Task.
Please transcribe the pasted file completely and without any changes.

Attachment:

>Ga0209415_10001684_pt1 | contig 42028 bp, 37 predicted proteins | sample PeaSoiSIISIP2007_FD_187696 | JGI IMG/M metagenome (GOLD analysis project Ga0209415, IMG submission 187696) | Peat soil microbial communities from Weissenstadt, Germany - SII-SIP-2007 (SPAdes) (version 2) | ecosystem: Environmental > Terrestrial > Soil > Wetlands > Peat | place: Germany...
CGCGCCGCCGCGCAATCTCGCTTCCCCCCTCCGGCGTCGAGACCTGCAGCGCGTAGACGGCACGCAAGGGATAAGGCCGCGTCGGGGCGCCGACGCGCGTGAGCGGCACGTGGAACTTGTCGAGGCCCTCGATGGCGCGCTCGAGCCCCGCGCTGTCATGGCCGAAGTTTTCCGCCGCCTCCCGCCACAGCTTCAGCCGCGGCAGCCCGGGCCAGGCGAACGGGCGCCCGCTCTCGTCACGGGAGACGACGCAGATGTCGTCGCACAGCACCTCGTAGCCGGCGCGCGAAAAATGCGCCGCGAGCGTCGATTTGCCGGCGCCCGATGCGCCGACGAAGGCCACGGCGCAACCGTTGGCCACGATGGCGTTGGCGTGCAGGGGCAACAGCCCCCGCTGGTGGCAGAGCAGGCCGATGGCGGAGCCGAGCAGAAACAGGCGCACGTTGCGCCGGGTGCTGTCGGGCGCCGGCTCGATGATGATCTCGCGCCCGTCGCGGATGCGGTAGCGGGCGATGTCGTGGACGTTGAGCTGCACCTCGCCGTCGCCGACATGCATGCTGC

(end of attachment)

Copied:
>Ga0209415_10001684_pt1 | contig 42028 bp, 37 predicted proteins | sample PeaSoiSIISIP2007_FD_187696 | JGI IMG/M metagenome (GOLD analysis project Ga0209415, IMG submission 187696) | Peat soil microbial communities from Weissenstadt, Germany - SII-SIP-2007 (SPAdes) (version 2) | ecosystem: Environmental > Terrestrial > Soil > Wetlands > Peat | place: Germany...
CGCGCCGCCGCGCAATCTCGCTTCCCCCCTCCGGCGTCGAGACCTGCAGCGCGTAGACGGCACGCAAGGGATAAGGCCGCGTCGGGGCGCCGACGCGCGTGAGCGGCACGTGGAACTTGTCGAGGCCCTCGATGGCGCGCTCGAGCCCCGCGCTGTCATGGCCGAAGTTTTCCGCCGCCTCCCGCCACAGCTTCAGCCGCGGCAGCCCGGGCCAGGCGAACGGGCGCCCGCTCTCGTCACGGGAGACGACGCAGATGTCGTCGCACAGCACCTCGTAGCCGGCGCGCGAAAAATGCGCCGCGAGCGTCGATTTGCCGGCGCCCGATGCGCCGACGAAGGCCACGGCGCAACCGTTGGCCACGATGGCGTTGGCGTGCAGGGGCAACAGCCCCCGCTGGTGGCAGAGCAGGCCGATGGCGGAGCCGAGCAGAAACAGGCGCACGTTGCGCCGGGTGCTGTCGGGCGCCGGCTCGATGATGATCTCGCGCCCGTCGCGGATGCGGTAGCGGGCGATGTCGTGGACGTTGAGCTGCACCTCGCCGTCGCCGACATGCATGCTGC